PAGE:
Drummer/clarinetist/keyboardist Andrea Marcelli records so infrequently that it's difficult to know where he will be stylistically at any given time. But, unquestionably, expectations for his new record, Beyond the Blue were that it would be another disc in the fusion vein of his first two releases, Silent Will ('90) and Oneness ('95). These first two records are notable for their remarkable lineupsartists including Wayne Shorter, Allan Holdsworth, Mike Stern, Mike Manieri, Gary Willis and others were involved to varying degrees, giving the releases both a sense of credibility for people naturally unfamiliar with Marcelli's name and some idea what to expect musically.
But while his first two records were clearly fusion in nature, they did demonstrate more diverse musical concerns. Now with Beyond the Blue he pares things down, going for purer approach and a broader reach. Mike Stern may, again, be involved, but the context is definitely not fusion. With a rhythm section that includes pianist Mitchel Forman and Eddie Gomez, along with saxophonist Bob Mintzer, the direction is decidedly acoustic. The harmonies and melodies reflect the romanticism, lyricism and impressionism of Marcelli's European background (though he is now a naturalized U.S. citizen) rather than the more aggressive stance of his earlier recordings.
Still, there's no question that Marcelli can swing when he needs to, as he does on "Between the Poles," an harmonically ambiguous composition that is propelled by Gomez and Marcelli's interplayall the more remarkable for this being a session that was recorded in a single day. The title track demonstrates how far Marcelli has come as a player since his last recording; with a looser, more elastic time sense, he often provides a clear pulse more by implication than overt rhythm.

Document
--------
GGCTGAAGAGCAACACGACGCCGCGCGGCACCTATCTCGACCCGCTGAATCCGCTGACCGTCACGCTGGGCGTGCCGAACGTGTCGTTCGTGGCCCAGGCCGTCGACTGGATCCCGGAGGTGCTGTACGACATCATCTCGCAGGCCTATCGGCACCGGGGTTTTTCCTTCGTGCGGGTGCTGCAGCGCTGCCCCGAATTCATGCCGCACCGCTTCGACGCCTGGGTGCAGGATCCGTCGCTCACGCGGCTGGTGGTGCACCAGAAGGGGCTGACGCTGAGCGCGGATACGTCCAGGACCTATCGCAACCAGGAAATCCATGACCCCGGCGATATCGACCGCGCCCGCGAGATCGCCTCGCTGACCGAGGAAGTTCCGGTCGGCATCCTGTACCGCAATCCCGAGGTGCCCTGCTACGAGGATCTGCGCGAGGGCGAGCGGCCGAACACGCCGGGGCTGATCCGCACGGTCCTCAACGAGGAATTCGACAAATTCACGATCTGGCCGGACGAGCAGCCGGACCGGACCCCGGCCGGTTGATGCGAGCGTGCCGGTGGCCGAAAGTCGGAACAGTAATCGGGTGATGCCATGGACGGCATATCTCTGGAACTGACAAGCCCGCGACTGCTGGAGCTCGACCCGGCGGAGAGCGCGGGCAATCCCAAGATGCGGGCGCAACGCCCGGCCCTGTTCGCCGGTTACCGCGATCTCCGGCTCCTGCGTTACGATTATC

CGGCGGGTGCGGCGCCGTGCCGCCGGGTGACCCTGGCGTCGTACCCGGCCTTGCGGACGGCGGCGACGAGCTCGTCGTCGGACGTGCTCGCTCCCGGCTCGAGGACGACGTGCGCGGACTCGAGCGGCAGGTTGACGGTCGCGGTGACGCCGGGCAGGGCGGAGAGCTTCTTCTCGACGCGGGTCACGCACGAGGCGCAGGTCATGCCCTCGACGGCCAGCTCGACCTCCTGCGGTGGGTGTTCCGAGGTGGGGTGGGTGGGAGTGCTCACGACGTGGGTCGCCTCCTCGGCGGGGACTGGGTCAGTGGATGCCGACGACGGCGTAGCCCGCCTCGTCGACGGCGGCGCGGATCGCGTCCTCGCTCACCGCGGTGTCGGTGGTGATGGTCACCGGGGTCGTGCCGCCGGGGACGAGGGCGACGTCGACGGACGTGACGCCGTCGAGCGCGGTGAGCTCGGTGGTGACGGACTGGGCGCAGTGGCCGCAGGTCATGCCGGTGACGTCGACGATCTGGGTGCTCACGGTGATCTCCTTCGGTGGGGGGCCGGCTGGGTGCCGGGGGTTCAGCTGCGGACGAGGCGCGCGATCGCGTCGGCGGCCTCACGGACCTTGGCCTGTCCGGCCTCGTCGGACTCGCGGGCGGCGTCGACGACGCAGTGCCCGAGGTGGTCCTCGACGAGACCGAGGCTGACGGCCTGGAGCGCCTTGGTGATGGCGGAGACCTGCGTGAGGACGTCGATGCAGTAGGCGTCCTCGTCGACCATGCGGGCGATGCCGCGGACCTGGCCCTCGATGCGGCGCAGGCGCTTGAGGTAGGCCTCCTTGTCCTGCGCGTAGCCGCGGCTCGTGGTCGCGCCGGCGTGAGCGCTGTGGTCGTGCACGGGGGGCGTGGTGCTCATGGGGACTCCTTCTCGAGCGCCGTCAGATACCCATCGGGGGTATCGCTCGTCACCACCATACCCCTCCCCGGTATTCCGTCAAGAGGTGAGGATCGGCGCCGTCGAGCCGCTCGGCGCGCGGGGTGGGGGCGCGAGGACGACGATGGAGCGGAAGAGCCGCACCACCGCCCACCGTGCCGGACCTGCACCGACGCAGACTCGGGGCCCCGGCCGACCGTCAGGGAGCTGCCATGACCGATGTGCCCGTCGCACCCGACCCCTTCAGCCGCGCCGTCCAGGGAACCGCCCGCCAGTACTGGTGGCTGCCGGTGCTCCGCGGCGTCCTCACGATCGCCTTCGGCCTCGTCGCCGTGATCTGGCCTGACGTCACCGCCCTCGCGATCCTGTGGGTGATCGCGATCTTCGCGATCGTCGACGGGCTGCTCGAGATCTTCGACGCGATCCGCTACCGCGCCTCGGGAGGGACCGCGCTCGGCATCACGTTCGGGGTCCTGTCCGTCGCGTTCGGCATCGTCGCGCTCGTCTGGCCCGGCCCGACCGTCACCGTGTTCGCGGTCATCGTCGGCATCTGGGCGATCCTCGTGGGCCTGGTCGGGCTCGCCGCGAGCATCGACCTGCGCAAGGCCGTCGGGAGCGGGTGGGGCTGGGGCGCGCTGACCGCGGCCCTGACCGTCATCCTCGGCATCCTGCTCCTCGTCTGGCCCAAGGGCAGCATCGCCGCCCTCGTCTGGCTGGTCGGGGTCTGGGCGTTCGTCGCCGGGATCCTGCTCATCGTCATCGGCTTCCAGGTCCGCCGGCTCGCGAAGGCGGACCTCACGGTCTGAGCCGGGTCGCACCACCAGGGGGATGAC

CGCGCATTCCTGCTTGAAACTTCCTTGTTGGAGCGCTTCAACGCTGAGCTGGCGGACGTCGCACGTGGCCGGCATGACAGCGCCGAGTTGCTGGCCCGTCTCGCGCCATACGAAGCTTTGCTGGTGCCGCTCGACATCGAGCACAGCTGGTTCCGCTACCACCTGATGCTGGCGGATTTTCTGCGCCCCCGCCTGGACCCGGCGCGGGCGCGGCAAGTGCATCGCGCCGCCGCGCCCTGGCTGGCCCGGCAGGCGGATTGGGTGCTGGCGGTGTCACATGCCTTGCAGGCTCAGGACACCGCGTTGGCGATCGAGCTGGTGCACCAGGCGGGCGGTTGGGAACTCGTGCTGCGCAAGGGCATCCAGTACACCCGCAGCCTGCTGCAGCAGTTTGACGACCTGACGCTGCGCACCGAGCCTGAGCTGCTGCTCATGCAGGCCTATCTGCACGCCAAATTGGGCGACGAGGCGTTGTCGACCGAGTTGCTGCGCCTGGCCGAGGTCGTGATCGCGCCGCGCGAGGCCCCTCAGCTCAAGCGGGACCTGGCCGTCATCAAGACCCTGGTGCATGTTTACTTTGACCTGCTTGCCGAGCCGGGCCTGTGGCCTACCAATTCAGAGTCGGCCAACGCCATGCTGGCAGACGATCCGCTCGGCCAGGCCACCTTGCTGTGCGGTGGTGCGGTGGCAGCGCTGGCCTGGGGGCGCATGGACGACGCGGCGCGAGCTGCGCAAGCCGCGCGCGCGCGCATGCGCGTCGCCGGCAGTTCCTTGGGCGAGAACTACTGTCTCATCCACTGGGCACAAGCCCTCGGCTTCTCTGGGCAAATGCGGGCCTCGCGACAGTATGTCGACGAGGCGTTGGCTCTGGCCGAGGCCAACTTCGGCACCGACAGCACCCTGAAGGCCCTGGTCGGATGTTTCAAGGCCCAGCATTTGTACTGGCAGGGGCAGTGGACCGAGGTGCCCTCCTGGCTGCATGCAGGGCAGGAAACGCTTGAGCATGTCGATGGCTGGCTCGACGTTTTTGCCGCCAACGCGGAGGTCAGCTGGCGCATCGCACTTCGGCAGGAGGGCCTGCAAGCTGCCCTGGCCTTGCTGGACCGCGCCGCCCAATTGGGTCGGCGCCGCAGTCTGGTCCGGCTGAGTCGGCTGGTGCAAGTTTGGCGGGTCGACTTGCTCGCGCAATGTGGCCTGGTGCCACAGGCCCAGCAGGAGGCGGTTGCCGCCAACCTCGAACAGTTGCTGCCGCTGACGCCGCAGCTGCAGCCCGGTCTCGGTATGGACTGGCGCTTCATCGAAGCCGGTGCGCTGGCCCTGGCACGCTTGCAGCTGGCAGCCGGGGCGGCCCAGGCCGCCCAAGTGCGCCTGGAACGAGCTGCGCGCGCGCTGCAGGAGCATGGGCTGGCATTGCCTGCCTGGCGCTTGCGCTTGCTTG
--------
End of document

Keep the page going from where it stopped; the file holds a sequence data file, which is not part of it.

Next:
Demonstrating Marcelli's interest in Brazilian music, the gentle bossa "Summer Nights" features Forman's Evans-inflected playing, as does the more impressionistic ECM ambience of "Herbst (Autumn)." While there is a world of difference between Stern and John Abercrombie, "Orange Green" bears some lineage to Abercrombie's early-'80s quartet. "The Meaning of the Family" may resolve into a lightly funky affair rhythmically for Stern's solo space but ultimately demonstrates Marcelli's more evocative long-form sense of composition.
In fact, while Marcelli's compositions bear little resemblance to the work of Pat Metheny and Lyle Mays stylistically, there is a similarity in the travelogue-like nature of his writing. The title track may be a mere six minutes long, but it navigates from melancholic suggestion to light swing to deeper intensity and sheer power. Marcelli's compositions transcend simple melody, transporting the listener to places known and unknown, eliciting hidden emotions.
Beyond the Blue represents something of a quantum leap for Marcelli as a player, but more notably as a writer. There's a maturity of concept, a clarity of vision, that makes Beyond the Blue something of a watershed for Marcelli, encouraging the hope that another nine years won't have to pass before he records again.
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